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Thursday, November 12, 2015

The Baltic: A History (2011) by Michael North

The "Baltic" as used in this book refers to the area that today encompasses the present states of Estonia, Latvia, Lithuania, Finland, Sweden, Denmark and the states of northern Germany. Norway is also discussed because of it's historic links as part of Denmark and Sweden.

The Baltic: A History (2011//2015)
by Michael North
Translated from German by Kenneth Kronenberg

  A newly translated German language history of the Baltic region?  YES PLEASE!!!!  I actually snatched this volume from the "new titles" section of the San Diego Central Public Library.  I've noticed the San Diego Central Public Library is quick to acquire general histories of unusual places.  It probably has something to do with the fact that the general histories of less unusual places have all been written long ago.

 For the purposes of this book, the main reference point is The Mediterranean and the Mediterranean World by Fernaud Braudel, published in 1949.  Braudel was the dean of the "annales" school of history, which eschewed the "big man" theory of history in favor of a bottoms up approach that emphasized the material life of the largest part of the population.  Braudel was also a pioneer at looking across national and ethnic borders to write broader histories of larger areas.   Thus, the idea of a book like "The Baltic" to mirror "The Mediterranean" is one that is more than a half century old by now.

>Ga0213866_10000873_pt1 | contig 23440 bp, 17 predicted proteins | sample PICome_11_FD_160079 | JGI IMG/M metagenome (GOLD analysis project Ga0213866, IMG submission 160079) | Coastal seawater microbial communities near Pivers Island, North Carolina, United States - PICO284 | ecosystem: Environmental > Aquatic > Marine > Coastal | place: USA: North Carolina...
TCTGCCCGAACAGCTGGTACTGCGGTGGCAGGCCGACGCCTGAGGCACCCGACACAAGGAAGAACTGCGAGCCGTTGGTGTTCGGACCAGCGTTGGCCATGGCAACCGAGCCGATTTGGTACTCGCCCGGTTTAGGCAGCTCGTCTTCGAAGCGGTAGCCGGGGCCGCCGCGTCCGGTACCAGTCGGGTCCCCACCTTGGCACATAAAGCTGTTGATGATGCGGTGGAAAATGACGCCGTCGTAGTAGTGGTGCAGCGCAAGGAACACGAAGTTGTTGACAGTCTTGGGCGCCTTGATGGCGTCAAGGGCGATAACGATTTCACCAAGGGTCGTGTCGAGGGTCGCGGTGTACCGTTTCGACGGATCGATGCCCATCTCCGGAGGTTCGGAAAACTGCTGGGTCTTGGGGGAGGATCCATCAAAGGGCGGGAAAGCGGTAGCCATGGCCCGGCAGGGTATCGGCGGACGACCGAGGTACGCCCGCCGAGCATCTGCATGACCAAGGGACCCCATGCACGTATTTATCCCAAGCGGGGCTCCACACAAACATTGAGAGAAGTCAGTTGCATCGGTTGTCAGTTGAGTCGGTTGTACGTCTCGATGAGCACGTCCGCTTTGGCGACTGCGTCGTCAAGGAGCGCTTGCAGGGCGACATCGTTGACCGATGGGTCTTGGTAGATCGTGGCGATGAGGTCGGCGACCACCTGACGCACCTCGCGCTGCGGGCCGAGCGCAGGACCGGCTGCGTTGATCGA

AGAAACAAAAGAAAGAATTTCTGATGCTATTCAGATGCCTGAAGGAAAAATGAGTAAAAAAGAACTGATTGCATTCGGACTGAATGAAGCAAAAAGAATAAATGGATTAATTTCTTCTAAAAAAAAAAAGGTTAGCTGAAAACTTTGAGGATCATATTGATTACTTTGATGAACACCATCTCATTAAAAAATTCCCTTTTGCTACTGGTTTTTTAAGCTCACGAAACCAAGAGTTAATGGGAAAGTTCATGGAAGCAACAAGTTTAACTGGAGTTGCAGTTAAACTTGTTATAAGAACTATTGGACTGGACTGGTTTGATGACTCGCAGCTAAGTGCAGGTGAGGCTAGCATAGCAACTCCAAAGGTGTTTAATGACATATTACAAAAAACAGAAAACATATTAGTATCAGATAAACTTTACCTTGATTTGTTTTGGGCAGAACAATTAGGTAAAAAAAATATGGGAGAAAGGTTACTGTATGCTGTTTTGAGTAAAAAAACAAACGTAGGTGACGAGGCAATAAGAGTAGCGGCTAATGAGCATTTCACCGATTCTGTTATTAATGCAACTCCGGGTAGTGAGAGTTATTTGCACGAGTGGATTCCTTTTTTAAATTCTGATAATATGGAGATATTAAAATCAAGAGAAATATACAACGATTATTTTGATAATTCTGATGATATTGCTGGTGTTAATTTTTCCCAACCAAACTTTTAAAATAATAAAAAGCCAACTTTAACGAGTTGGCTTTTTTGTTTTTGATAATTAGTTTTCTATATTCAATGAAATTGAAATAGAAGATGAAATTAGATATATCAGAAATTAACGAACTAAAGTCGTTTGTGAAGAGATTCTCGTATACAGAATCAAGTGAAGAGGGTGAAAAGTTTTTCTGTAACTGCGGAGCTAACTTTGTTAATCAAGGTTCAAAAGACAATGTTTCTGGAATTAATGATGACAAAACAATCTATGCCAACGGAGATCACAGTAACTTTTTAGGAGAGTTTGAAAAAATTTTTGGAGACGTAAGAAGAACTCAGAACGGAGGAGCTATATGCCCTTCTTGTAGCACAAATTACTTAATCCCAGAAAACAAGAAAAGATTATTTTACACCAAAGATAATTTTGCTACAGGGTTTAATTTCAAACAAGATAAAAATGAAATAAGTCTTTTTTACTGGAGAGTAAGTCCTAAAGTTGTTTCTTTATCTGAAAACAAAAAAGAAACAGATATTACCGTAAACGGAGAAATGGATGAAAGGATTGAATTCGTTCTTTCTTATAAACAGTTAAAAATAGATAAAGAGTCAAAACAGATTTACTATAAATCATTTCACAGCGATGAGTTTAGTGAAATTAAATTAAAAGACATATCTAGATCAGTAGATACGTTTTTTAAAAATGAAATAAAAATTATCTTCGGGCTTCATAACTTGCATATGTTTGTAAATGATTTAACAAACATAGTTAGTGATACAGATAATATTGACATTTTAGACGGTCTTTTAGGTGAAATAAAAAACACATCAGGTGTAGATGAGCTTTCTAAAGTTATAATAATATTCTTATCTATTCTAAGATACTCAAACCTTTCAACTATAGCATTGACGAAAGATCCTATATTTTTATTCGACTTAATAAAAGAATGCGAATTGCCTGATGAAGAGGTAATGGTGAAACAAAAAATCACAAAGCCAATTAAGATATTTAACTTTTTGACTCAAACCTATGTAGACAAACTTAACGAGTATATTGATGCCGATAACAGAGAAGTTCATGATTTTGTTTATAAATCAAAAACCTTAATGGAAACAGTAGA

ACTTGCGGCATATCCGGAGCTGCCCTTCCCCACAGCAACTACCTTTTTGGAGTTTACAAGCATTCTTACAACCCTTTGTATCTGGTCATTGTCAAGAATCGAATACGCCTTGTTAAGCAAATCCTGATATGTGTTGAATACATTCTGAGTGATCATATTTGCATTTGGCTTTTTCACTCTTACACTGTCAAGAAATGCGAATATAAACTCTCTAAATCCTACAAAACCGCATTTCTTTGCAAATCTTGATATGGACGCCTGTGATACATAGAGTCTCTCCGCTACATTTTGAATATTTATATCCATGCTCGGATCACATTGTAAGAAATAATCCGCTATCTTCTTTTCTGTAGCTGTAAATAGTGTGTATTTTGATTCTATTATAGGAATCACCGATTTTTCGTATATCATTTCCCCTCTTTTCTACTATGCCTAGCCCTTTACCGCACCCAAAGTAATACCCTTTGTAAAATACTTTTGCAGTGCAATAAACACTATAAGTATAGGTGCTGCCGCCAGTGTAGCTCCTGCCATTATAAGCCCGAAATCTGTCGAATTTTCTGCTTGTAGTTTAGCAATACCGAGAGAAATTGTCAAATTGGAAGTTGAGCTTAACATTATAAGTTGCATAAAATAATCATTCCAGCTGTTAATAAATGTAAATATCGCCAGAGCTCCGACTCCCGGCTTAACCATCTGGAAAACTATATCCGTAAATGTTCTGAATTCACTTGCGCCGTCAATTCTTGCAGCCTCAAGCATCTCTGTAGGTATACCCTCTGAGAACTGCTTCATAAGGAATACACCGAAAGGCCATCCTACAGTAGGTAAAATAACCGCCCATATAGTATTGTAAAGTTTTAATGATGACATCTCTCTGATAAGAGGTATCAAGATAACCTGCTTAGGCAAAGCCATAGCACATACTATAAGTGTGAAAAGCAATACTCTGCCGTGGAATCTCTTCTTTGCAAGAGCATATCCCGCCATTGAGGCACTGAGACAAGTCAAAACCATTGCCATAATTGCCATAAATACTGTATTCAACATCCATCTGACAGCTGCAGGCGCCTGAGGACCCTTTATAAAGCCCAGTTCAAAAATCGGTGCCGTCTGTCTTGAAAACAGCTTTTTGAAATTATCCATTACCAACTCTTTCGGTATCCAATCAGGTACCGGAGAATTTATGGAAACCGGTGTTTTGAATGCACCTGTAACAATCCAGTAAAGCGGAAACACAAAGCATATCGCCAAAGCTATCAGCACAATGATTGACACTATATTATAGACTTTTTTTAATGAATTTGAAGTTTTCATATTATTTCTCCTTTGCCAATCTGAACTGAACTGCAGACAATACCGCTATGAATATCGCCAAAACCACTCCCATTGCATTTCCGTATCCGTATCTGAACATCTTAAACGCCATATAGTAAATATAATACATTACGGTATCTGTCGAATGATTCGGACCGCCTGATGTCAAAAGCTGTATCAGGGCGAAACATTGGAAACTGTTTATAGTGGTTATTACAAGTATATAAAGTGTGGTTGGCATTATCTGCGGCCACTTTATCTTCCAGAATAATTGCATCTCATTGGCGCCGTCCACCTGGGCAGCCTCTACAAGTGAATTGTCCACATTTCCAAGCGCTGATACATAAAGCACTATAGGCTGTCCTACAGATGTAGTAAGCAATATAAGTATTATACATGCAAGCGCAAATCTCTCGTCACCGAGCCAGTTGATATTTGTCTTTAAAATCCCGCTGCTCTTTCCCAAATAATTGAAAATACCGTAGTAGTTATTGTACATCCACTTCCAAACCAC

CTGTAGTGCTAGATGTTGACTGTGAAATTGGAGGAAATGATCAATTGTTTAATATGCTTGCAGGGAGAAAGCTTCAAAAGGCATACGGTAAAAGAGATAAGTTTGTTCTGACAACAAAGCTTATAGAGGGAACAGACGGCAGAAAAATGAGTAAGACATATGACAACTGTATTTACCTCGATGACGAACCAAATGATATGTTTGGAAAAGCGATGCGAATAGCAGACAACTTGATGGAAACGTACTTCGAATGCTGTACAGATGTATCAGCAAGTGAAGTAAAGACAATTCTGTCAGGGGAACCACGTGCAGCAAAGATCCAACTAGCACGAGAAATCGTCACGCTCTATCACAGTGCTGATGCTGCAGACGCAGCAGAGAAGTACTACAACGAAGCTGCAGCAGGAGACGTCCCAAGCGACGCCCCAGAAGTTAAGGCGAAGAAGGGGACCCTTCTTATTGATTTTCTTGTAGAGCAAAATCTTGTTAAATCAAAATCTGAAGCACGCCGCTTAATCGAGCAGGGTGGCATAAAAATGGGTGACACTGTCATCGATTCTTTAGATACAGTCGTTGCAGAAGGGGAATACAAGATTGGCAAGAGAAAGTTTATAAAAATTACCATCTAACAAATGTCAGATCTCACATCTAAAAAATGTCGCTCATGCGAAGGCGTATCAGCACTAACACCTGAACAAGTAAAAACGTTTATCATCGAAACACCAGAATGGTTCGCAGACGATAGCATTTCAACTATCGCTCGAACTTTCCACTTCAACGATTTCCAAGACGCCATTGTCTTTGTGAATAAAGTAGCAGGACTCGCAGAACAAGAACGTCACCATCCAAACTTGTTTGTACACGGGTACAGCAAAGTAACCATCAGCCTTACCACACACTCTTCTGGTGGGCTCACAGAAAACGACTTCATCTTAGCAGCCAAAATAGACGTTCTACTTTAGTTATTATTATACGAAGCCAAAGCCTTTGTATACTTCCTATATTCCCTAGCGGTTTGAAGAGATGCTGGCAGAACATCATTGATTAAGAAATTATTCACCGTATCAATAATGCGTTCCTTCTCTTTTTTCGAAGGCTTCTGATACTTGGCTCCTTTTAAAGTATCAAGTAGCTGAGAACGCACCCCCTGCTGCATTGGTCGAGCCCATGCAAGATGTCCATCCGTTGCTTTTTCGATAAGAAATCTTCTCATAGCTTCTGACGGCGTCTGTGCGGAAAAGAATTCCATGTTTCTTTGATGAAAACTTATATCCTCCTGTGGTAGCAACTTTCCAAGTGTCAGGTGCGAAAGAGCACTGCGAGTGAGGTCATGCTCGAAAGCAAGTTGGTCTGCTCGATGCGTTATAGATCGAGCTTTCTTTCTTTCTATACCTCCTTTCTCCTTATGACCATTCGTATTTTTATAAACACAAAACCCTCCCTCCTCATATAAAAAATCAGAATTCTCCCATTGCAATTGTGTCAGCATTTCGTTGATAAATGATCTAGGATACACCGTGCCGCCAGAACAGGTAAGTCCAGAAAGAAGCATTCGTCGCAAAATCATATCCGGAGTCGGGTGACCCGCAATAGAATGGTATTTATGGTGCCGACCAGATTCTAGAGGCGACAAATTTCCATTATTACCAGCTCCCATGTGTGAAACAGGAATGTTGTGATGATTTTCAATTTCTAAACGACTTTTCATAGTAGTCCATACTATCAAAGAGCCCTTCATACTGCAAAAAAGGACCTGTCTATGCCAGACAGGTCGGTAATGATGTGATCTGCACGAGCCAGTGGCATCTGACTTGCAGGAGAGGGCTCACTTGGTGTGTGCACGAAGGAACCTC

The first fact to keep in mind about "the Baltic" is that it encompasses most of coastal Northern Europe, from German and Denmark in the west to Russia and Finland in the east, and including the Polish coast and a variety of states and statelets that occupied present day Lithuania, Estonia and Latvia.   Those last three are interesting because they were among the last pagan hold outs in Europe.  The most interesting chapters, and probably the only subject that I would pursue further, is this conquest and conversion of these peoples by a grab back of German, Danish, Dutch and Swedish knights, priests and kings.

  North devotes a chapter to each historical period, and the basic fact to understand is that the cultural area of the Baltic was German speaking until the 20th century, despite the rise of Sweden, Russia and the Baltic states themselves.  This German heritage has been occluded by a number of forces- you have groups like the Swedish and Russians who are interested in establishing their own cultural bonafides on the world stage and the Baltic states themselves, where the tides of 20th century history forcibly removed the German influence.

  On a grand scale, the 15th and 16th centuries were relative times of peace (but plague filled) and the 18th, 19th and 20th centuries were incredibly bloody and destructive.  Cultural currents were large and slow moving, and you can talk about Baltic Romanticism and Baltic Folk-Nationalism but not much else.  One surprise that emerges is the absence of direct French, English, Italian or Spanish influence.  These are the major players in almost any broad history of Europe, and it is a shock to read about an area where their influence was almost entirely filtered through Dutch, German and Scandinavian influences.  Thus, when you talk about a "Baltic Renaissance" you are talking about the Dutch Renaissance.   Modernist ideas come from Scandinavian architecture and furniture making.

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